BANKING: Borrowers Fight Back With Lender Liability

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  • BANKING: Borrowers Fight Back With Lender LiabilityAuthor(s): DEBRA CASSENS MOSSSource: ABA Journal, Vol. 73, No. 3 (MARCH 1, 1987), pp. 64-68, 70, 72Published by: American Bar AssociationStable URL: .Accessed: 16/06/2014 22:42

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    BY DEBRA CASSENS MOSS It sounds like an episode from

    "Dallas ." A group of hard-nosed bankers embark on a secret plan

    to bankrupt two Texas energy compa nies owned by a family of billionaires, in order to gain control of offshore oil drilling.

    Wheeling and dealing, the banks leak confidential information to the energy companies' competitors and hold off on restructuring the loans until they can work the best possible terms.

    But this isn't a soap opera, and it isn't Bobby and J.R. Ewing. The sons of the late oil billionaire H.L. Hunt, Nelson Bunker, Lamar and William Herbert, have sued 23 banks and lend ing institutions charging that the banks manipulated their loan struc tures in a conspiracy to destroy two Hunt-owned energy companies and create an oligopoly over offshore drill ing.

    Though it is not likely to break new ground in legal theory, the drama inherent in this Texas-size ($13.8 bil lion in claimed damages) lawsuit has drawn public attention to an emerging set of legal problems facing the bank ing and lending community. The Hunt brothers' lawsuit embodies virtually every known theory incorporated un der the umbrella of lender liability.

    Debra Cossens Moss, a lawyer, is a reporter for the ABA Journal.

    Lender liability uses traditional legal theories such as fraud, bad faith, fiduciary responsibility and interfer ence with a business to hold lenders accountable for unfairness in calling a loan or mistakes made in controlling the management decisions of a debtor in trouble.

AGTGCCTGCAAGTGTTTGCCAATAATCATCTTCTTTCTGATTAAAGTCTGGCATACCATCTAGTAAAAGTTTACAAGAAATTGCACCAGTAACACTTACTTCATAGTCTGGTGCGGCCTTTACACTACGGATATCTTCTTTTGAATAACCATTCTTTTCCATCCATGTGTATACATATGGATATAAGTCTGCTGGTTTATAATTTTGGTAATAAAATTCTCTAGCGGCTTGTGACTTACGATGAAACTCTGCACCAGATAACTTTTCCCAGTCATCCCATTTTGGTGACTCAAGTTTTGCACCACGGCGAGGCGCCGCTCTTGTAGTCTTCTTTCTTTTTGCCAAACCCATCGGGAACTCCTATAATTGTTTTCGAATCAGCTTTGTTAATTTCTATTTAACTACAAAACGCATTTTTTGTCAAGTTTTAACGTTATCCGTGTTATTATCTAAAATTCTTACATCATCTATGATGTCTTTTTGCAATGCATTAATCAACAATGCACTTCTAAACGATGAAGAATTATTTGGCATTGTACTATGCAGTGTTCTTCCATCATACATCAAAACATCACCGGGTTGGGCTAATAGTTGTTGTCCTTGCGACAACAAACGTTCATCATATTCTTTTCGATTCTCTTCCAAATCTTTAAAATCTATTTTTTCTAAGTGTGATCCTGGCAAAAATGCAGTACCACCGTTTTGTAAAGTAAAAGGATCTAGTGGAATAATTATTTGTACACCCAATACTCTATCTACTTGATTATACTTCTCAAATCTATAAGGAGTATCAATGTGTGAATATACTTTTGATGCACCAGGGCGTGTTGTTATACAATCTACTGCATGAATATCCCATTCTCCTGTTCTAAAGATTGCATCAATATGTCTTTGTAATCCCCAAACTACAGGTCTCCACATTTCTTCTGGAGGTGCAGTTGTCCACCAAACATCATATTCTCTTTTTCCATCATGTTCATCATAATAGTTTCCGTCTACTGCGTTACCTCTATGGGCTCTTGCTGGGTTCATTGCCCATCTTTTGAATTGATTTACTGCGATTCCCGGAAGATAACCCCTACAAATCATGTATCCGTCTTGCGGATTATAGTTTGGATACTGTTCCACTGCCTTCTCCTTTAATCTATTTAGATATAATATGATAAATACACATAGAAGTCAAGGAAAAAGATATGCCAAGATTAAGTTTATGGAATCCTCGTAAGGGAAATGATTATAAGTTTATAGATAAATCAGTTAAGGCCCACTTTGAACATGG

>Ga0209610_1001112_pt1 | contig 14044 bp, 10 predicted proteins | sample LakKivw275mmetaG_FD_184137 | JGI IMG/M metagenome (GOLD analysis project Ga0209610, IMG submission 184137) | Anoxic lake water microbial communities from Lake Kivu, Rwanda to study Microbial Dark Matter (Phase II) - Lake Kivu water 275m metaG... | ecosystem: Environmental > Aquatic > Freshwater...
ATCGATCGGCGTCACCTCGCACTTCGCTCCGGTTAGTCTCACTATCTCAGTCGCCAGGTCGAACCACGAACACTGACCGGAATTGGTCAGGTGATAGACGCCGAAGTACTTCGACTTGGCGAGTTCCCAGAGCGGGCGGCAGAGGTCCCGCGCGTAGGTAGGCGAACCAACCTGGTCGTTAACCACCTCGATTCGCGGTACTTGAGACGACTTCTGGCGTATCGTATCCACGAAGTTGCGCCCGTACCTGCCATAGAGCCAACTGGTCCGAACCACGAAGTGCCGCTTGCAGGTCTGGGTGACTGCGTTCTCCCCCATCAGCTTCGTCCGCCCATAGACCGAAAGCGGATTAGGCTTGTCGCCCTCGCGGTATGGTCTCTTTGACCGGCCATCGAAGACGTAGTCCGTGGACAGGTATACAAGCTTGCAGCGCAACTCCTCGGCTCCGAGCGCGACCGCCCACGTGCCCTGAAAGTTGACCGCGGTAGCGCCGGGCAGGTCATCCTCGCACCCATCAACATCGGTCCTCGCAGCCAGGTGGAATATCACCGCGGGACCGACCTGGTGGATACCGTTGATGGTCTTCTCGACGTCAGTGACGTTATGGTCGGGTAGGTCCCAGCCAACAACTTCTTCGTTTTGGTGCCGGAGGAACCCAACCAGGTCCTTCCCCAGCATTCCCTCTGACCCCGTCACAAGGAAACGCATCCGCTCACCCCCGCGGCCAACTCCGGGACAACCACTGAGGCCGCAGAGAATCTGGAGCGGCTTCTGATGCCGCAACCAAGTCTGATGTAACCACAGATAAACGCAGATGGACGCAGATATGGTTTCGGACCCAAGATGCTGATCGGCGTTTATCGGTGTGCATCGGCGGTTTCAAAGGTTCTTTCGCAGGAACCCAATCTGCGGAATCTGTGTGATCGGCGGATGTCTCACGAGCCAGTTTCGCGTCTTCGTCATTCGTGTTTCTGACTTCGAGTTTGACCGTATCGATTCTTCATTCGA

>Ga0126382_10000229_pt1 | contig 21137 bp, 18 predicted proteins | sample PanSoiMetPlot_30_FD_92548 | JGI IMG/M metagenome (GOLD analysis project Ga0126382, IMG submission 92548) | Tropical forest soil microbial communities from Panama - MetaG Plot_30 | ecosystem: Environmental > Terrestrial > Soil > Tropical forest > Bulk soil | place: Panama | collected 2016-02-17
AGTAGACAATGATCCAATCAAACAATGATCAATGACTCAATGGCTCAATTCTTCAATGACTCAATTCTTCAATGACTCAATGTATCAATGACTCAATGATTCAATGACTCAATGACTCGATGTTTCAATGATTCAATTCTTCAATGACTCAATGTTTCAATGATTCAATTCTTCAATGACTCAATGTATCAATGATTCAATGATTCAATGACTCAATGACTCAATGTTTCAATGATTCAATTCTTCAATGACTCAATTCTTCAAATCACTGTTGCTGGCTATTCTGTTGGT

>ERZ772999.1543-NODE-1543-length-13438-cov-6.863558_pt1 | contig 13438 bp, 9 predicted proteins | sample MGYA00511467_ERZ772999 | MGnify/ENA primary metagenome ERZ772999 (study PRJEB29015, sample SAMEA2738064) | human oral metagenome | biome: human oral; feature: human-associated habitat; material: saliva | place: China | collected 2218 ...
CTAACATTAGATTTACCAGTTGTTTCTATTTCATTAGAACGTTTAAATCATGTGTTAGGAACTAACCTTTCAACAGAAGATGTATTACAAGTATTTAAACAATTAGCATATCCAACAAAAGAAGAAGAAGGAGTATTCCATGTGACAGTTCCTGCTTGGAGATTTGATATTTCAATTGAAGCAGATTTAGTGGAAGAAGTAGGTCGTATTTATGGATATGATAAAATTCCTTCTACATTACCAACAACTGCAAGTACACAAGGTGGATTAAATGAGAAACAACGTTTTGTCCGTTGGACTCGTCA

Plaintiffs' lawyers hail recent lender liability judgments as an im portant curb on the power of credi tors. The other side?banks and fi nancial institutions?foresee huge losses for banks and as a result, more cautious lending policies.

    Another question is whether, as critics charge, these suits are filed pri marily as a stalling tactic to give the plaintiffs time to raise funds.

    The Hunts' lawsuit was originally filed as two ?separate suits, and then consolidated. The first suit, filed in U.S. District Court in Dallas last June, accuses the banks of trying to destroy the Hunts' Penrod Drilling Company and Placid Oil Company. It seeks $3.6 billion in damages.

    The second suit, filed by Penrod Drilling and Placid Oil in July, charges that the same banks engaged in a price-fixing scheme to control off shore oil drilling and seeks $10.2 bil lion.

    THE THEORIES The lawsuits proceed on a litany

    of lender liability theories: wrongful control, domination, economic coer

    cion, bad faith, breach of fiduciary duty, breach of contract, fraudulent misrepresentation, and violation of the Sherman Antitrust Act, the Bank Holding Company Act, and RICO.

    The lawsuits include allegations that:

    The banks controlled Penrod and Placid's affairs to their own ad vantage, and delayed loan restructur ing to force the companies to agree to unreasonable terms, such as a pay ment schedule that could not be met and a pledge of additional assets as collateral.

    Many of the banks granted concessions and gave better credit terms to other customers, some of them Penrod and Placid competitors.

    Several banks promised to re structure Penrod's loan before Febru ary 1986, but intended to break that promise.

    Some Placid creditors dis closed confidential information to po tential bidders for property that Placid was attempting to sell to pay off its debts, and "sabotaged" efforts by Placid to refinance its debt with an other bank.

    The banks drafted a secret plan in March 1986 to create and con trol an offshore oil drilling oligopoly. By exercising certain creditors' rights, the banks would determine which borrowers would survive, and obtain ownership interests in those compa nies.

    ?4 William Herbert Hunt, Left, and Nelson Bunker Hunt charge that banks have con

    spired to destroy their energy companies.

    ABA JOURNAL / MARCH 1, 1987 ?5

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    Penrod was invited to partici pate in the secret plan, but refused, prompting the banks to retaliate by attempting to destroy Penrod.

    Far from conceding any points, the banks denied the charges, and filed counterclaims seeking payment of about $1.5 billion borrowed by the Hunt companies, and moved for sum